Monday, December 20, 2004

Reality bites Bankrupt Santa needs the Ca$h

The Blog, The Press, The Media: The Pursuit of Knowledge, From Genesis to Google
Every morning brings us the news of the globe, and yet we are poor in newsworthy stories.

One warm afternoon in the late 19th century, two middle-aged office clerks met on the same bench of the Boulevard Bourdon in Paris and immediately became the best of friends. Bouvard and Pécuchet (the names Gustave Flaubert gave to his two comic heroes) discovered through their friendship a common purpose: the pursuit of universal knowledge. To achieve this ambitious goal, they attempted to read everything they could find on every branch of human endeavor and, from their readings, cull the most outstanding facts and ideas. Flaubert's death in 1880 put an end to their enterprise, which was in essence endless, but not before the two brave explorers had read their way through many learned volumes on agriculture, literature, animal husbandry, medicine, archeology and politics, always with disappointing results. What Flaubert's two clowns discovered is what we have always known but seldom believed: that the accumulation of knowledge isn't knowledge.
The desire to know everything on earth and in heaven is so ancient that one of the earliest accounts of this ambition is already a cautionary tale. According to the 11th chapter of Genesis, after the Flood, the people of the earth journeyed east, to the land of Shinar, and decided to build a city and a tower that would reach the heavens.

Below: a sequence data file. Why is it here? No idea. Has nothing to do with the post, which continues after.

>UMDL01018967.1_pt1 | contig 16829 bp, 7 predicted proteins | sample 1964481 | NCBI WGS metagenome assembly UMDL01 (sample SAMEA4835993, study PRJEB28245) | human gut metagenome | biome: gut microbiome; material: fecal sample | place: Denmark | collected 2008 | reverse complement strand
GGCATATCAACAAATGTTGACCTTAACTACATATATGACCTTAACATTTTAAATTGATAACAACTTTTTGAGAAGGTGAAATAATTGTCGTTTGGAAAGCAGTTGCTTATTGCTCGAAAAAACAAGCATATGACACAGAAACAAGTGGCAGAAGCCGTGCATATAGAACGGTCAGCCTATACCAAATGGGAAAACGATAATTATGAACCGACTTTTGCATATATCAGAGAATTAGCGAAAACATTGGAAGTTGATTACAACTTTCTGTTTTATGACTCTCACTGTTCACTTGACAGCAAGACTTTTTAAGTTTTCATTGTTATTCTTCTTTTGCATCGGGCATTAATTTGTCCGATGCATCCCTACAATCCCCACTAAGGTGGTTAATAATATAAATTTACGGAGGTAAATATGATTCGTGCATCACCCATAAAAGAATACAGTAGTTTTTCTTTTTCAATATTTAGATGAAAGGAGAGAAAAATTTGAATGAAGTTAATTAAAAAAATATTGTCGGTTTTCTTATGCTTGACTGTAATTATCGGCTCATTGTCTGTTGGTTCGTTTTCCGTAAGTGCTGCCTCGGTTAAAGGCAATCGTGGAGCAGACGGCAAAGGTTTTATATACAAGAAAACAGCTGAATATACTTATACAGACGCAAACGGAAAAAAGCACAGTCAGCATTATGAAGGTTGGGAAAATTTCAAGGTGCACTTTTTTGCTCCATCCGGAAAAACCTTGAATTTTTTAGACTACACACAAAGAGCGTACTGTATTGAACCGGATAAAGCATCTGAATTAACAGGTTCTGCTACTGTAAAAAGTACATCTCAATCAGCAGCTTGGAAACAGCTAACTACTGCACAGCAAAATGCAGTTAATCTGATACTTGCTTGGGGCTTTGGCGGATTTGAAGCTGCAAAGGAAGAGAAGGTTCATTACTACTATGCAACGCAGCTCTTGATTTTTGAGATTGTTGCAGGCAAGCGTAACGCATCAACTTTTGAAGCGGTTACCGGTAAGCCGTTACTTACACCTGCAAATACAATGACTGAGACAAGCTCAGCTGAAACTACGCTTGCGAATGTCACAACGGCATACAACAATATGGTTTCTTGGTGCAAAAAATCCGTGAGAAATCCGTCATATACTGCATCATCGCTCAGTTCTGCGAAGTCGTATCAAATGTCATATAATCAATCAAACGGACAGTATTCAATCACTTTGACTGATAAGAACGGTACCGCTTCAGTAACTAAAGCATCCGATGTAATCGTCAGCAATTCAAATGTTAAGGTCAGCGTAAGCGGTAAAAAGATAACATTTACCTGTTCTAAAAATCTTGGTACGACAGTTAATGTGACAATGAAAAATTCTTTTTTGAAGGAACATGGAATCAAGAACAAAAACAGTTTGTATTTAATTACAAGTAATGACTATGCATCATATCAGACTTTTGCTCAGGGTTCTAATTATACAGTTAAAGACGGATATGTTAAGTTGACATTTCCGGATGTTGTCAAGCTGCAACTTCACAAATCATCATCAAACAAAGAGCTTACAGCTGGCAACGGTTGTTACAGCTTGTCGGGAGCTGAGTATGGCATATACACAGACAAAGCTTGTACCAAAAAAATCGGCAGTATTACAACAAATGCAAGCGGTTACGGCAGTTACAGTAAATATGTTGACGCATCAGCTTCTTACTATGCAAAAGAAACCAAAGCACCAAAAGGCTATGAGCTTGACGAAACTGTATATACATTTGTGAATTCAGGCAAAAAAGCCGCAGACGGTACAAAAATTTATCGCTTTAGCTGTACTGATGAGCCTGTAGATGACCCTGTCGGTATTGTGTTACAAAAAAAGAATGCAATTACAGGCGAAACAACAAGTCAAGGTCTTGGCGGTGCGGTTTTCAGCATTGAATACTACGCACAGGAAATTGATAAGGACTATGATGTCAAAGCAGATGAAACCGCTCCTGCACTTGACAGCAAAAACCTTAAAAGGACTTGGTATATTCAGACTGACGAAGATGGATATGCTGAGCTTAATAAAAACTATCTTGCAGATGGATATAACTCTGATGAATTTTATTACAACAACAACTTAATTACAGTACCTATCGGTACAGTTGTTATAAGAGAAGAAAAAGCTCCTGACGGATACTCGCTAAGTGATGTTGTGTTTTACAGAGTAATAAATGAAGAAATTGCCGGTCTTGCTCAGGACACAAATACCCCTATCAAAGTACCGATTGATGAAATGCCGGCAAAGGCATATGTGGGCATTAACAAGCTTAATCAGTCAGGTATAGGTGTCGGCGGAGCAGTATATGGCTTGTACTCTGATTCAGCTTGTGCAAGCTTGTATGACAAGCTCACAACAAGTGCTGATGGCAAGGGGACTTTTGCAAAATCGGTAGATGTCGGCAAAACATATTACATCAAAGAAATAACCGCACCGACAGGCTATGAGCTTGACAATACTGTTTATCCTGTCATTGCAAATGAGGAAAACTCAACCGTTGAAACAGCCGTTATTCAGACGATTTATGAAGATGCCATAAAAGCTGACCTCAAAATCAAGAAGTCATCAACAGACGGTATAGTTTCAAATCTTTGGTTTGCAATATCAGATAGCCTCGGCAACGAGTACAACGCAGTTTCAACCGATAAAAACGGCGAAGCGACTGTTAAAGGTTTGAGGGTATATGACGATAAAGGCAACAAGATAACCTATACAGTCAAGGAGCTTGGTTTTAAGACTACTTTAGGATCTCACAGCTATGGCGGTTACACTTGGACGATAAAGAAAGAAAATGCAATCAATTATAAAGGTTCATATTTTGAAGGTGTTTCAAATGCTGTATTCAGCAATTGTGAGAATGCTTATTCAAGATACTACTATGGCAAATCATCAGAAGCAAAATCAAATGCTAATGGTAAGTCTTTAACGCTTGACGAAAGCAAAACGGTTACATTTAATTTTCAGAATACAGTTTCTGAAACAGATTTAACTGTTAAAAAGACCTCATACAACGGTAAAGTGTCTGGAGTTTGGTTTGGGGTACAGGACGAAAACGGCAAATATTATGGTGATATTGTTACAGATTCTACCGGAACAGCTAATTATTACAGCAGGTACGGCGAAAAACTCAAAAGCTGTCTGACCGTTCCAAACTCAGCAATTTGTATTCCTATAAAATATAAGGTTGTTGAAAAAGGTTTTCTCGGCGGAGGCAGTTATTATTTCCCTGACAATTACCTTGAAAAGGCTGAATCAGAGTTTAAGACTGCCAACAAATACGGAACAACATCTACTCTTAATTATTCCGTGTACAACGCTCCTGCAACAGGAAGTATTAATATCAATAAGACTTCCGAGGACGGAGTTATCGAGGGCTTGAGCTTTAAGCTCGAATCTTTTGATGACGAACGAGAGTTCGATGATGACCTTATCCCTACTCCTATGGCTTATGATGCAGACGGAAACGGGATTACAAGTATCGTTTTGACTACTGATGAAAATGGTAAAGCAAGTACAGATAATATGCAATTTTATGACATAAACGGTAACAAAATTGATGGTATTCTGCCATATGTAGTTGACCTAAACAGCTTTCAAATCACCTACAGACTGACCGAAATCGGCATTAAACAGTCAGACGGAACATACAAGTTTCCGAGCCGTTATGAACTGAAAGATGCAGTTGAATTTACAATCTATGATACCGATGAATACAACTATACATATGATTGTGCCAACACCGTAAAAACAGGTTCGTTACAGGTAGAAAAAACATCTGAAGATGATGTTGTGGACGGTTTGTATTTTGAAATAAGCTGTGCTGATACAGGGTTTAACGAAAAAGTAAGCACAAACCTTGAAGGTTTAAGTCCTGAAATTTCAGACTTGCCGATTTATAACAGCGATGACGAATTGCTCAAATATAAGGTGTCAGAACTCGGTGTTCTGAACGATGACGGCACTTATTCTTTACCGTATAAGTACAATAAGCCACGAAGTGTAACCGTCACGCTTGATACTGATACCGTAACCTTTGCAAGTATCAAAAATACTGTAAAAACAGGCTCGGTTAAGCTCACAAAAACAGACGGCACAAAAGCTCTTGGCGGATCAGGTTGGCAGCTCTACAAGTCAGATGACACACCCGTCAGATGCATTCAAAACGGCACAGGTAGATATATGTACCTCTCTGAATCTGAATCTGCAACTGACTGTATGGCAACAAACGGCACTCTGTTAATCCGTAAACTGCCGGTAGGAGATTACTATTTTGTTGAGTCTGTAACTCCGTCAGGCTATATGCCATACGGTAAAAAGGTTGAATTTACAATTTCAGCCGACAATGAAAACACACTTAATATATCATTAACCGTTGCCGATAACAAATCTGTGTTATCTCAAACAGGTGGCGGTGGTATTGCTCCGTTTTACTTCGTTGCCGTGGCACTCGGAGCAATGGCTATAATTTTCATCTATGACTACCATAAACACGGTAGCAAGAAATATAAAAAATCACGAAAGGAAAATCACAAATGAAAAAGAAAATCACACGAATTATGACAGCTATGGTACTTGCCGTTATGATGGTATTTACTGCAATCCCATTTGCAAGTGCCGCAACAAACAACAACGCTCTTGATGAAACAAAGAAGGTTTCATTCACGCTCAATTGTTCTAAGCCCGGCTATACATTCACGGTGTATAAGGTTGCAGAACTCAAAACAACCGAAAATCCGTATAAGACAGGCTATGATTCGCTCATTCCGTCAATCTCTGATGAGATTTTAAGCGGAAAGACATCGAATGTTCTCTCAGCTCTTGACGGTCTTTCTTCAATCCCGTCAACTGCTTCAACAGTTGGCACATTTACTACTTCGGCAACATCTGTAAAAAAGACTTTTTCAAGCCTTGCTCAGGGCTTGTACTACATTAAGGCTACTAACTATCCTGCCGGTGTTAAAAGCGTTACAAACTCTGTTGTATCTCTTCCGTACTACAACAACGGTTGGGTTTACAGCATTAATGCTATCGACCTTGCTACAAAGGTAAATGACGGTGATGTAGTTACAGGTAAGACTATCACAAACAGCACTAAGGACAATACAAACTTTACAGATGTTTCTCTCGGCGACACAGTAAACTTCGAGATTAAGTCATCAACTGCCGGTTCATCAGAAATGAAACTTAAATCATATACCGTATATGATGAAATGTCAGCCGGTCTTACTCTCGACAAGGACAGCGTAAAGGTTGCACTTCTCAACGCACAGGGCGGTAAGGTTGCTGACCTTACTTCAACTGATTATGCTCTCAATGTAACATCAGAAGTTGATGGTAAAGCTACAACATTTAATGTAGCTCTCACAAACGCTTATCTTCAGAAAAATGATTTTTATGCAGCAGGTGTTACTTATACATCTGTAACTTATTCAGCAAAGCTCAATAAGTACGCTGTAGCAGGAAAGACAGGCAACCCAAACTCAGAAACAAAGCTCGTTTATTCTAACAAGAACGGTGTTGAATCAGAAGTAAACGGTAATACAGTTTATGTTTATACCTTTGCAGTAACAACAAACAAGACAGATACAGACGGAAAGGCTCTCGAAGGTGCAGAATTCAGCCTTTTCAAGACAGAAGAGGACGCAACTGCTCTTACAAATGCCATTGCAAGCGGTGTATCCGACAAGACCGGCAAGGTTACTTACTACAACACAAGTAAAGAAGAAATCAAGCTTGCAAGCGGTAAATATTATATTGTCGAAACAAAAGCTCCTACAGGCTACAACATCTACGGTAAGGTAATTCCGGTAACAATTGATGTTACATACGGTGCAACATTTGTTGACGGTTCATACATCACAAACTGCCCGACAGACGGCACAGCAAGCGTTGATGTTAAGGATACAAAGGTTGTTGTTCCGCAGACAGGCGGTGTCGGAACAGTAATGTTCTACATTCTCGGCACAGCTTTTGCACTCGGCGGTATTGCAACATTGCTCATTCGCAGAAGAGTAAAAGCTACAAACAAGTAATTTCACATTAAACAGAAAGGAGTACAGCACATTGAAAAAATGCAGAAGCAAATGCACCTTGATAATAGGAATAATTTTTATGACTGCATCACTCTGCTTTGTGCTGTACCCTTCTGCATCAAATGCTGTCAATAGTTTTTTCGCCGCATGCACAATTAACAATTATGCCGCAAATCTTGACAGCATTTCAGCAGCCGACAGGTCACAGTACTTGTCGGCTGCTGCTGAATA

Google [Ex Google ]
• · As the people I hang out with on Freenode are painfully aware of by now, I’ve been on a blog platform testing binge. Stephanie reviews 13 free weblog-hosting platforms
• · · Jeffrey Rosen on blogging and privacy: One of the first sex scandals of the blogosphere ended, of course, in a book deal. In May, Ana Marie Cox, the Internet gossip whose Web log, Wonkette, focuses on Washington, published a link to another blogger who called herself the Washingtonienne Your Blog or Mine? The border between public and private; [A look at the Florida political bloggers who matter -- and one who broke news. ]
• · · · Apple's Steve Jobs was chosen a Person Who Mattered.
• · · · · Google Does it Again How fast this is... I type pretty fast, and it updates with every single keypress... Power of Suggestion
• · · · · · Jay Rosen is a press critic and writer whose primary focus is the media's role in a democracy. More Undercurrent: Action in Greensboro on Open Source Journalism